Each night, KC Pumpkin Patch and Corn Maze undergoes a bone-chilling transformation. Its family-friendly rides and activities vanish in the gathering dusk, replaced by the five frightening attractions that make up KC Fear Farm. Ghastly clowns terrorize guests amid the Circus Asylum's dark, billowing curtains, and a Buried Alive attraction horrifies all five senses with a realistic simulation of being six feet under. The corn maze—aptly renamed the Field of Screams—elicits cries of horror from visitors who dare to wander its pitch-black corners. Available on a separate or combined ticket, the Zombie Apocalypse paintball adventure pits turret-mounted paintball guns against armies of bloodthirsty undead.
Simple Simon's Pizza piles a wide assortment of toppings onto three types of fresh, made-from-scratch crusts for each hearty specialty pie listed on its menu. The cheeseburger pizza convinces hamburger beef to join onions, pickles, and mustard in an escape from a life on the bun, and the Pepperoni Pounder strews a full pound of meaty silver dollars over a wishing fountain of dough. A fleet of six carnivore-friendly ingredients, such as italian sausage and canadian bacon, meets with four veggies, including mushrooms and black olives, to discuss a business merger atop the Big 10. Each slice can be hosed down with a 2-liter bottle of soda, which washes down tasty mouthfuls much like a make-out session with a fire hydrant.
On street corners from Texas to North Carolina, Johnny Brusco's Pizza serves up piping-hot slices of New York, and that's not whistling Dixie. It's not even kazooing Yankee. The franchise boasts a lineage that stretches back to 1965, when pie-smith Johnny Pace opened up his pizzeria just outside of Syracuse. Though the menu stays true to Johnny's classic style, today's crust-tossers aren't afraid to switch things up in modern style. Gluten-watchers can dig into a flour-free variant of the crust, and their specialties include such daring choices as a cream cheese pizza, a Philly-esque steak and cheese, and a zesty gourmet pie with spinach, sun-dried tomatoes, black olives, and artichokes. Outside of the round stuff, diners might select a summery strawberry-pecan salad, a classic plate of bruschetta with pesto, mozzarella, and marinara sauce, and a finger-licking dessert of cinna-knots.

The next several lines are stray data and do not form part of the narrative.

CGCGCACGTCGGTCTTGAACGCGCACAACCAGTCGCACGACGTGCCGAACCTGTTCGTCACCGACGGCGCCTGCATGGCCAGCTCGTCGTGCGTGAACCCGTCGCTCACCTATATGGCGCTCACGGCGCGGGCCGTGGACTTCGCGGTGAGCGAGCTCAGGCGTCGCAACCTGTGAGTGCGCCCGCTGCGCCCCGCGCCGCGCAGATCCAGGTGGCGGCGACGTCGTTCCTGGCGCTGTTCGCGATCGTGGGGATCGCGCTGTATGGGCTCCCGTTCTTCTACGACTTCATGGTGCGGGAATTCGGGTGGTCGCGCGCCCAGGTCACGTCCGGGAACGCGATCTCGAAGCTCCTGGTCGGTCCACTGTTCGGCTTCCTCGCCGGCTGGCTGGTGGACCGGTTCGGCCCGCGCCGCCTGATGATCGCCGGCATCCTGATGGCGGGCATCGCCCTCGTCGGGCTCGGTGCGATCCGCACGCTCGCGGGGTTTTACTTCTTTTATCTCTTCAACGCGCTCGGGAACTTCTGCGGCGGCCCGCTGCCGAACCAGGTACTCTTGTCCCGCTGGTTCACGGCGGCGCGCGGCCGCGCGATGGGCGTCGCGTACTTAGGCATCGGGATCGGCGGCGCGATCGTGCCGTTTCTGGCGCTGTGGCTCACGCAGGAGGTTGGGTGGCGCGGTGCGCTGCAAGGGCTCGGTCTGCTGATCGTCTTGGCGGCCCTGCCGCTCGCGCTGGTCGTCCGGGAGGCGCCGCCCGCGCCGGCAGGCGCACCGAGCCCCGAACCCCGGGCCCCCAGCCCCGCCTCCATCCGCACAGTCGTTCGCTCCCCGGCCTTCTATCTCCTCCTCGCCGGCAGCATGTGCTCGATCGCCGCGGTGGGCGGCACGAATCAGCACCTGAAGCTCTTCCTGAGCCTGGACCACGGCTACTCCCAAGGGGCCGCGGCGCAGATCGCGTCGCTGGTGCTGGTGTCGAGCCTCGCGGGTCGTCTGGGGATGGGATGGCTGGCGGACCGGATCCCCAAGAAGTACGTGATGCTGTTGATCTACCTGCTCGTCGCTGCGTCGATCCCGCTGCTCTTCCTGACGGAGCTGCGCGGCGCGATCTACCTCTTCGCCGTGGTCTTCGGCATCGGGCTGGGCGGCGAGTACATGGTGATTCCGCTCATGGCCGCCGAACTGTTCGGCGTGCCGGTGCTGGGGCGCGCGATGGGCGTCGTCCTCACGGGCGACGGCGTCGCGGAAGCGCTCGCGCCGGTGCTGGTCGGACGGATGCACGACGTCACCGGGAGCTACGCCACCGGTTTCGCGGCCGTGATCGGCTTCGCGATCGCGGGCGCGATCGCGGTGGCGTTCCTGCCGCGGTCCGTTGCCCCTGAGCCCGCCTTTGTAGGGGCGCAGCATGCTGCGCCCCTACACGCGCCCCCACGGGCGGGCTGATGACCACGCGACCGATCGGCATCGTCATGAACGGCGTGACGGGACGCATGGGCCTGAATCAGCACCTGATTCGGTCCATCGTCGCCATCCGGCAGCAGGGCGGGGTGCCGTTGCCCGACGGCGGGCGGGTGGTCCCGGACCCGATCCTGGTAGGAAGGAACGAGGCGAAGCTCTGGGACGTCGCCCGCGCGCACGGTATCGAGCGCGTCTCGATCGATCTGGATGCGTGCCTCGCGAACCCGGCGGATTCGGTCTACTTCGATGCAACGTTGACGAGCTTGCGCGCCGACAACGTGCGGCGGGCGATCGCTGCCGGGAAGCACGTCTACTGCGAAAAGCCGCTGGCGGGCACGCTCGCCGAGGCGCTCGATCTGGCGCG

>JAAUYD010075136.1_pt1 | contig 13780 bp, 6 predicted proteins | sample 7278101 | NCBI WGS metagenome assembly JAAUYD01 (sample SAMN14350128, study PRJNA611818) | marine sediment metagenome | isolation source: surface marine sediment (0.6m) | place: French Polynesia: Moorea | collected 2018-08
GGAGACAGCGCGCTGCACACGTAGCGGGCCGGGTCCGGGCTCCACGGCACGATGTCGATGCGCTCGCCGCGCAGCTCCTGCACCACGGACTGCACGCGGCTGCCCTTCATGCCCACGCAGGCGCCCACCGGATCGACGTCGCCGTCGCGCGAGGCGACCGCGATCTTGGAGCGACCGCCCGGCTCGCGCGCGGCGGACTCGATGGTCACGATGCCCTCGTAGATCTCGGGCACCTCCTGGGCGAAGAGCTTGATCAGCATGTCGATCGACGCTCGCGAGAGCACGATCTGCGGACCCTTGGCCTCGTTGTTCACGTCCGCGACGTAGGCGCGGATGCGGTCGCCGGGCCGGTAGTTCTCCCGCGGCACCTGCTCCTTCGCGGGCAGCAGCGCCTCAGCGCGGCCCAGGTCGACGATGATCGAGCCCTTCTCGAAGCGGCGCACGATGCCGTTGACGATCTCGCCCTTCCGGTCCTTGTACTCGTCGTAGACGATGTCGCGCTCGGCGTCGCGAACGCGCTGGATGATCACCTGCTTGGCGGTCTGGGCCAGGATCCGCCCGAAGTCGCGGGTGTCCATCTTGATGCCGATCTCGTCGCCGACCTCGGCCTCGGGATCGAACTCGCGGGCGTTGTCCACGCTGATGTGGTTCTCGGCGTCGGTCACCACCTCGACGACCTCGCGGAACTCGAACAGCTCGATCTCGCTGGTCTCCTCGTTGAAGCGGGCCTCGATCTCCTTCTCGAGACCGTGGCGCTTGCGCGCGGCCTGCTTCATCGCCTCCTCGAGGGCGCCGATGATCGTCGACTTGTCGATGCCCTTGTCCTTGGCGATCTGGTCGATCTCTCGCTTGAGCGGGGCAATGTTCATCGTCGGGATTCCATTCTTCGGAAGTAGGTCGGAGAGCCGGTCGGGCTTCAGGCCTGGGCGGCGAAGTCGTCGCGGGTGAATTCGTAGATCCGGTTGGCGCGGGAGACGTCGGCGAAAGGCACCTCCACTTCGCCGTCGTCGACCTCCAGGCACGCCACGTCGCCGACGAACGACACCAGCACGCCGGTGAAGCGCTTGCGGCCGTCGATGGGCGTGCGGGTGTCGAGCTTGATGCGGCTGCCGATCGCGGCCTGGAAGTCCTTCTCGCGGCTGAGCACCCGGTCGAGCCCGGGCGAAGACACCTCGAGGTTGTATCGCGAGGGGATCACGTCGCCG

The meaty aromas of slow-smoked ribs and tender beef waft from Smokey’s kitchens, where piles of barbecued proteins simmer over seasoned hickory and sweet cherry. With no gas lines needed to fuel the wood-fire grills, the restaurant’s pipes are reserved for pumping spicy sauces onto full slabs of spare ribs ($17.50) and signature barbecue sandwiches topped with slaw and carolina mustard ($3.49–$6.19) along with other menu dishes. Reel in a savory slice of The Big Muddy with the catfish dinner ($7.99), a generous portion served with Texas toast, a salad, and a choice of two sides such as baked beans and honey-apple cornbread. A host of hearty breakfast options awaits early morning patrons, headlined by the Legendary Stack ($6.49), a savory skyscraper of hash browns, meat, and eggs on an architecturally dubious foundation of biscuit or toast.